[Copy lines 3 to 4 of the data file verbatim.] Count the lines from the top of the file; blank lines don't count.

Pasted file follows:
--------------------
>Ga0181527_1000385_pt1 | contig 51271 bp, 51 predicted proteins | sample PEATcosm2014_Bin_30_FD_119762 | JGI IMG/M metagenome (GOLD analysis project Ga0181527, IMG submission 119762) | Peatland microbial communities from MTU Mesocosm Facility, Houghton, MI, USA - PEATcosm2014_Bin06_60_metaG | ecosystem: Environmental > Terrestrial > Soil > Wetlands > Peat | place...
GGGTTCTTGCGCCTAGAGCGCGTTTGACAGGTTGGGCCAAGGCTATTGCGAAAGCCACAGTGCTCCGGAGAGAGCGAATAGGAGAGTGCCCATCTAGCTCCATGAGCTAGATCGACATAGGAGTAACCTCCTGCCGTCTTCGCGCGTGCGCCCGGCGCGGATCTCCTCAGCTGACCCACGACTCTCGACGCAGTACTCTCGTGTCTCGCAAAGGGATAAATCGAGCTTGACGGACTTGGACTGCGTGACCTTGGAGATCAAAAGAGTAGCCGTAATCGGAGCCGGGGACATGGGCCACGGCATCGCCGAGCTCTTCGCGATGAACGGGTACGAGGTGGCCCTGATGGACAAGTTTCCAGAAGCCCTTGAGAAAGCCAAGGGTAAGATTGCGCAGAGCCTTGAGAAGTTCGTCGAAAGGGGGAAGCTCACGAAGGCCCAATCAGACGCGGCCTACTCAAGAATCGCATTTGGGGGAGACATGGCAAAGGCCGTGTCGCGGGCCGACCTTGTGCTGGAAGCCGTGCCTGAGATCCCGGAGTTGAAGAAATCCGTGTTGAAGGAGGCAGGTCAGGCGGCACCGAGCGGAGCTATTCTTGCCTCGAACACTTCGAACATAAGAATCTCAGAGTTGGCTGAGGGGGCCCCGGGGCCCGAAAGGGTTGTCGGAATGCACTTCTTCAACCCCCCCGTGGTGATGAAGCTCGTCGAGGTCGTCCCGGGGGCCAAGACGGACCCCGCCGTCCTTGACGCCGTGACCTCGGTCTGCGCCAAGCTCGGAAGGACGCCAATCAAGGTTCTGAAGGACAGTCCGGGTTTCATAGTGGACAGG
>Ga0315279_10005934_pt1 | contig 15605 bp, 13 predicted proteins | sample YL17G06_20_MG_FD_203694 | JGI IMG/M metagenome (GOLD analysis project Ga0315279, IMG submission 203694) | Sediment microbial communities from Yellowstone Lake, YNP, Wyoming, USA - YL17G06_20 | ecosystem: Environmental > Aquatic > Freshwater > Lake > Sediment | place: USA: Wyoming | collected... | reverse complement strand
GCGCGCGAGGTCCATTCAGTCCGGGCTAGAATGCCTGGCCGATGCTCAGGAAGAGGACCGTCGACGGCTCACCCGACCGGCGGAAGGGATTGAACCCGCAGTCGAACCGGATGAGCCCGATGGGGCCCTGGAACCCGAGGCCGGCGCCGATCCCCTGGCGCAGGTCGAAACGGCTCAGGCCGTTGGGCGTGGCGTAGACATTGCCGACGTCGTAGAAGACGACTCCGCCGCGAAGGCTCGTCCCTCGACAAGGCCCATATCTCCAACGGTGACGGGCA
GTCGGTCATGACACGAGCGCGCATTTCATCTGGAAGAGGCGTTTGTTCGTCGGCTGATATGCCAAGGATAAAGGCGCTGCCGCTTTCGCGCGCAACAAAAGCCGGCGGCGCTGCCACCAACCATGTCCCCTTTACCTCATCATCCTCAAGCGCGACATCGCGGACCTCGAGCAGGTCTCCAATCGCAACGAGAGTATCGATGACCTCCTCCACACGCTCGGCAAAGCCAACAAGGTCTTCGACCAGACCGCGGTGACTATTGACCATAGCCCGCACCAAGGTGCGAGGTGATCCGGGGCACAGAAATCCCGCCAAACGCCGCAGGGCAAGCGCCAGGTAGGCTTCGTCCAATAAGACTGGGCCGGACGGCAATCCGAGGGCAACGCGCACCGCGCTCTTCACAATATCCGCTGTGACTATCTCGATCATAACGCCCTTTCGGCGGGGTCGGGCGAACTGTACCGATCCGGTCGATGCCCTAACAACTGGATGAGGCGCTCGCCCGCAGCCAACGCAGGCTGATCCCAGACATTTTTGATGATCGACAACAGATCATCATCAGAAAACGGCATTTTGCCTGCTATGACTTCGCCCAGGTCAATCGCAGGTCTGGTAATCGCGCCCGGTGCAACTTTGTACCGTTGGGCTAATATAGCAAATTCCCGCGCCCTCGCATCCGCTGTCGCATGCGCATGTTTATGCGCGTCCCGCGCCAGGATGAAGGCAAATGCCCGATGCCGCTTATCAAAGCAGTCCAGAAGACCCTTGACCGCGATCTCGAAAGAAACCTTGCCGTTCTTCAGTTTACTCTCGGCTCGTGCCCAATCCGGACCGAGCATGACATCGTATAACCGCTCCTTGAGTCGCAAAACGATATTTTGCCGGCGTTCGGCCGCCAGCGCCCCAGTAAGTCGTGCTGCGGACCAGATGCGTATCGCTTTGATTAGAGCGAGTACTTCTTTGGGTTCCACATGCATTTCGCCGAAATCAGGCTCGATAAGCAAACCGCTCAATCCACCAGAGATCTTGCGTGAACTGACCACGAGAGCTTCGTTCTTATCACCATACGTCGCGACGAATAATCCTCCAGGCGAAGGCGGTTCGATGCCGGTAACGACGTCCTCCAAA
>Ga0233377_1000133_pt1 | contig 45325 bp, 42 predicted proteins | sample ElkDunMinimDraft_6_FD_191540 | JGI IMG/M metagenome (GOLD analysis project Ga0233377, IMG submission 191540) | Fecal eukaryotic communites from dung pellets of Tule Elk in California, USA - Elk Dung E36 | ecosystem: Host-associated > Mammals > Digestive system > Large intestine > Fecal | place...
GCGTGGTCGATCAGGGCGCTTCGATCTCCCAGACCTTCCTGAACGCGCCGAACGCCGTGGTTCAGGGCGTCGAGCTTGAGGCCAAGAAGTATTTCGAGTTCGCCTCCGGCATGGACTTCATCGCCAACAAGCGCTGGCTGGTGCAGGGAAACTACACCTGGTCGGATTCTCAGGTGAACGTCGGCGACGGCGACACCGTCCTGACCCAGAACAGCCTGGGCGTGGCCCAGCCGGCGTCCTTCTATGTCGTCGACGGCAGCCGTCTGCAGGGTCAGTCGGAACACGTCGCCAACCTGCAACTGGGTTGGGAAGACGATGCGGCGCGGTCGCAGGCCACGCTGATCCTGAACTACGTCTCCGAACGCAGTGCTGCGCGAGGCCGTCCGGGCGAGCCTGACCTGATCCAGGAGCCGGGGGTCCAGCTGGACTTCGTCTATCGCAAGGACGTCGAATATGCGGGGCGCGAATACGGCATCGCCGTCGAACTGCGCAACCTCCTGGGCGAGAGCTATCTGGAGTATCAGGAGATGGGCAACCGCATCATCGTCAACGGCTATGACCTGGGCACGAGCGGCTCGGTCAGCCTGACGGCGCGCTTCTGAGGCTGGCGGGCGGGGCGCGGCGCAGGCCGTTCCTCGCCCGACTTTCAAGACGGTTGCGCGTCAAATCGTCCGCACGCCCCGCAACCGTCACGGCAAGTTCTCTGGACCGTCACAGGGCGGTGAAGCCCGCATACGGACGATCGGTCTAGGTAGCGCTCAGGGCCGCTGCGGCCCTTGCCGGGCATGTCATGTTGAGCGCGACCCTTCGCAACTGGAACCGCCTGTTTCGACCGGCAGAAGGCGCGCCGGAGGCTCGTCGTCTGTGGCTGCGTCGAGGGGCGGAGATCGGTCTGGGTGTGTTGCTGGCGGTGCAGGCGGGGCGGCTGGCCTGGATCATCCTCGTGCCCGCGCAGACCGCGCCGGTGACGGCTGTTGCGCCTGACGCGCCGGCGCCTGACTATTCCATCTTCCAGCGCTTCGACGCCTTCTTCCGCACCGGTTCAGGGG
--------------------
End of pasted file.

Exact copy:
>Ga0315279_10005934_pt1 | contig 15605 bp, 13 predicted proteins | sample YL17G06_20_MG_FD_203694 | JGI IMG/M metagenome (GOLD analysis project Ga0315279, IMG submission 203694) | Sediment microbial communities from Yellowstone Lake, YNP, Wyoming, USA - YL17G06_20 | ecosystem: Environmental > Aquatic > Freshwater > Lake > Sediment | place: USA: Wyoming | collected... | reverse complement strand
GCGCGCGAGGTCCATTCAGTCCGGGCTAGAATGCCTGGCCGATGCTCAGGAAGAGGACCGTCGACGGCTCACCCGACCGGCGGAAGGGATTGAACCCGCAGTCGAACCGGATGAGCCCGATGGGGCCCTGGAACCCGAGGCCGGCGCCGATCCCCTGGCGCAGGTCGAAACGGCTCAGGCCGTTGGGCGTGGCGTAGACATTGCCGACGTCGTAGAAGACGACTCCGCCGCGAAGGCTCGTCCCTCGACAAGGCCCATATCTCCAACGGTGACGGGCA